Continued growth in online extortion, hacktivism and mobile malware is expected in the next twelve, as well as a shift to an offensive cybersecurity posture for government entities and corporations.
Trend Micro’s annual security predictions for 2016 forecast a tough year for government and the private sector, as cybercrime expands across industries and verticals.
“We anticipate 2016 to be a very significant year for both sides of the cybercrime equation,” says Dhanya Thakkar, managing director, Trend Micro Asia Pacific.
“Government and the private sector will begin to see the benefit of cybersecurity foresight, with changes in legislation and the increasing addition of cybersecurity officers within enterprises.
“In addition, as users become more aware of online threats, attackers will react by developing sophisticated, personalised schemes to target individuals and corporations alike.”
According to the report, 2016 will also mark a significant turning point for malvertising.
As explained by Thakkar, there has been a 41 percent increase in consumers globally using online ad blocking software this year.
“Advertisers will seek to alter their approach to online ads and cybercriminals will attempt to find other ways to obtain user information,” Thakkar adds.
Going forward, Thakkar believes online extortion will be accelerated through the use of psychological analysis and social engineering of prospective victims.
Consequently, hacktivists will be driven to expose even more incriminating information, impacting targets, and facilitating secondary infections.
“Hackers consistently evolve to adapt to their surroundings, just as online ads are declining, we see ransomware is increasing,” Thakkar adds.
“Despite the growth in security investments and legislation, these changes will inevitably bring new, more sophisticated attack vectors.”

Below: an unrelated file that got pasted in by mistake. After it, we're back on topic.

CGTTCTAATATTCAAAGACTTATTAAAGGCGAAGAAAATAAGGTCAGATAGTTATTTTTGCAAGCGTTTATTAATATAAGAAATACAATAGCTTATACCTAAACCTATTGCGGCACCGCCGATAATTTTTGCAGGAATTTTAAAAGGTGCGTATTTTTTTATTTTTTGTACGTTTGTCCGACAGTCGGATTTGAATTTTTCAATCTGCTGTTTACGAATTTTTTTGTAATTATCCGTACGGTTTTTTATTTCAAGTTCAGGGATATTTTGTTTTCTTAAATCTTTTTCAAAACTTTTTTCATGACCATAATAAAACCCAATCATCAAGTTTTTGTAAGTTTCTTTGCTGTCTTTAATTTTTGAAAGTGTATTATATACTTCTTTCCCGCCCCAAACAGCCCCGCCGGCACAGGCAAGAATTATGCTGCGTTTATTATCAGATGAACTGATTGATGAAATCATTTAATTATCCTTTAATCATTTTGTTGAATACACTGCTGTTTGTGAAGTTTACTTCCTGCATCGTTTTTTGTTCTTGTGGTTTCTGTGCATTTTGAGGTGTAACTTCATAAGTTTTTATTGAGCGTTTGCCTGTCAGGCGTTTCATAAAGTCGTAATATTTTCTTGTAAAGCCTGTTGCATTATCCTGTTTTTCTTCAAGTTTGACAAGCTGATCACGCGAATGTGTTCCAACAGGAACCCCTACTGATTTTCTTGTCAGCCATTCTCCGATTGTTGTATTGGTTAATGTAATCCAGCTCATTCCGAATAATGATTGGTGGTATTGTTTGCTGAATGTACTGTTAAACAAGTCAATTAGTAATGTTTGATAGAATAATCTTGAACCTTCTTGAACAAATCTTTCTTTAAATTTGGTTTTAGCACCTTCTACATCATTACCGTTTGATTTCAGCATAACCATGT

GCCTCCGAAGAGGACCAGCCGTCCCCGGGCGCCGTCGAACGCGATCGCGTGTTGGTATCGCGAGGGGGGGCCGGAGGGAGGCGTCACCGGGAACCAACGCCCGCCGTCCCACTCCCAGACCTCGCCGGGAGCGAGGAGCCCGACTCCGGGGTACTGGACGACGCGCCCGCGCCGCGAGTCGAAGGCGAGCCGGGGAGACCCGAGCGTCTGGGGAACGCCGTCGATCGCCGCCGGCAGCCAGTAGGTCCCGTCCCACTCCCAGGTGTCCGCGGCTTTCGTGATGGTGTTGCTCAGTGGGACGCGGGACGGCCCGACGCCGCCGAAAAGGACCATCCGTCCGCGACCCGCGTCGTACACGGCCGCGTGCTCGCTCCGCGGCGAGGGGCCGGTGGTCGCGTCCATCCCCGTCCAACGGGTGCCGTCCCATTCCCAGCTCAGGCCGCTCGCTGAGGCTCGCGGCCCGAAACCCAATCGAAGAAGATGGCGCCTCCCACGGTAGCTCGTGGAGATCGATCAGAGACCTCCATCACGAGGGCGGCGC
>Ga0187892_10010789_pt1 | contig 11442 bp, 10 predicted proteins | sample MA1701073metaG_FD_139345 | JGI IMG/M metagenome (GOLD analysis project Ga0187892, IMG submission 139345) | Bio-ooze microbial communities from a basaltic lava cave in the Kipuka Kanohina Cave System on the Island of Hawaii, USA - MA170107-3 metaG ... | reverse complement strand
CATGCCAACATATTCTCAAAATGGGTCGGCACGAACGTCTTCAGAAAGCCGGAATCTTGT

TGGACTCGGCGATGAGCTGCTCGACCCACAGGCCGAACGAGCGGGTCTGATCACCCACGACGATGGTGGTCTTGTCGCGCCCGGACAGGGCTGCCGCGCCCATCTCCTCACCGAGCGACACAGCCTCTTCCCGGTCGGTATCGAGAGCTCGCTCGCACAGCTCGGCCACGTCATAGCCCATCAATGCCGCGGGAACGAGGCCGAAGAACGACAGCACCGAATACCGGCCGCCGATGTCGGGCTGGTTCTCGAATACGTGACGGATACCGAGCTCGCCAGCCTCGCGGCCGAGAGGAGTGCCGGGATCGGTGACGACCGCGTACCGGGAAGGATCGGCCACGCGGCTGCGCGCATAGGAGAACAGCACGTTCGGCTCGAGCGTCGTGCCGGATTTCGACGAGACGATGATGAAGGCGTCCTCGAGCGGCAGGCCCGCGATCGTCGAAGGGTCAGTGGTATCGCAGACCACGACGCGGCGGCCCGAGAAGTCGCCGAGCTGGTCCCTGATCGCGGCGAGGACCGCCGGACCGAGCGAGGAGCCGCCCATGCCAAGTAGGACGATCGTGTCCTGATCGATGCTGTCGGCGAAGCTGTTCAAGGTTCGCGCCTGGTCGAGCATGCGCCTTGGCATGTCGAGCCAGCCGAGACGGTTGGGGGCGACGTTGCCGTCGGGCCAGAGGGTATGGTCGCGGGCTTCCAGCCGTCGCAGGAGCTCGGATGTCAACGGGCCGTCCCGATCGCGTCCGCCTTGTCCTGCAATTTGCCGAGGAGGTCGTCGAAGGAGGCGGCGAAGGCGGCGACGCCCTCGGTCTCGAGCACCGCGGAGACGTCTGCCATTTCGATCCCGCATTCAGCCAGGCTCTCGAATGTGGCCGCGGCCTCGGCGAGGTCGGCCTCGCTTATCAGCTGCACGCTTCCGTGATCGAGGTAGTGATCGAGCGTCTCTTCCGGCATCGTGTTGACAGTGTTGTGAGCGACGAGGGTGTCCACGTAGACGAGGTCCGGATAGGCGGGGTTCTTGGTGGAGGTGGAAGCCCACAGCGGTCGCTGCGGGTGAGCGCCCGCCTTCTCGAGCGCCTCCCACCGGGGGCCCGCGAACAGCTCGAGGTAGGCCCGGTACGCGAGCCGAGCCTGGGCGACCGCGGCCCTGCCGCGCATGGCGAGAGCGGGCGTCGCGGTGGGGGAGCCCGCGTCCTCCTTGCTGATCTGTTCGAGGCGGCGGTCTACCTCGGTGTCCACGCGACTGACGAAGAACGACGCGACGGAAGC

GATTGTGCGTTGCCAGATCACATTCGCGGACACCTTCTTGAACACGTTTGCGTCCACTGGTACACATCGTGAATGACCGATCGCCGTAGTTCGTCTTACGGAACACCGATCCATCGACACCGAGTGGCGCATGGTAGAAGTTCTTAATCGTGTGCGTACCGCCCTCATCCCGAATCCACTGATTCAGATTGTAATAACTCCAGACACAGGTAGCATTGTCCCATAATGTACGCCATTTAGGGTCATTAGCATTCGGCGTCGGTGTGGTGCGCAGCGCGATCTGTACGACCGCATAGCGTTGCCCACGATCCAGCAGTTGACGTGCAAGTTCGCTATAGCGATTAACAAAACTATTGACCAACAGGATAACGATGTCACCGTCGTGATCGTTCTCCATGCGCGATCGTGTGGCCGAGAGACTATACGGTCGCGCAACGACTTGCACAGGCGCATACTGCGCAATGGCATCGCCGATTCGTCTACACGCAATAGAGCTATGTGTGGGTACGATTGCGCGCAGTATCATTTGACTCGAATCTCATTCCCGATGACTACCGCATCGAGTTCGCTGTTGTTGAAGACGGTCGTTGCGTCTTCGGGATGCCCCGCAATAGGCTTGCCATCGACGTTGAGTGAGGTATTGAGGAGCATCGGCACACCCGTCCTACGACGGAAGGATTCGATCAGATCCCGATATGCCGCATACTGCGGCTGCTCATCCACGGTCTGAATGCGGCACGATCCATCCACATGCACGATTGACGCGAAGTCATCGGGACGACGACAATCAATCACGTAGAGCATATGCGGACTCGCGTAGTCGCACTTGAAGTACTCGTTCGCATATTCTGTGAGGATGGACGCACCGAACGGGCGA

Australia and New Zealand
Locally speaking, Thakkar believes the growing popularity of smart devices in Australia and New Zealand is accompanied by challenges such as a diversity of operating systems and lack of regulation for these devices.
For Thakkar, these challenges are likely to lead to device failure in some instances and at least one incident causing fatality, in turn triggering a conversation on creating regulations on device production and usage.
“We’ve already seen hacking in devices ranging from baby monitors to smart TVs and connected cars, and as consumers in Australia and New Zealand rapidly embrace smart devices, we need to be aware of the potential dangers,” adds Tim Falinski, consumer director, Trend Micro Australia and New Zealand.
“As more drones operate in public air space, more devices are used for healthcare services, and more appliances are internet-enabled, the more likely we are to see device malfunction, hacking and misuse.”
Looking ahead, Falinski believes cybercriminals will devise new ways to personalise attacks, making 2016 the year of online extortion with mobile malware set grow to 20 million, primarily effecting China, while targeting new mobile payment options globally.
As more consumer-grade smart devices are used in day-to-day activities, Falinski claims that “at least one device failure will be lethal in 2016” while hacktivists will escalate attack methods to systematically destroy targets with high-profile data breaches.
Perhaps crucially however, findings predict that less than 50 percent of organisations are expected to have cybersecurity experts on staff by the end of 2016.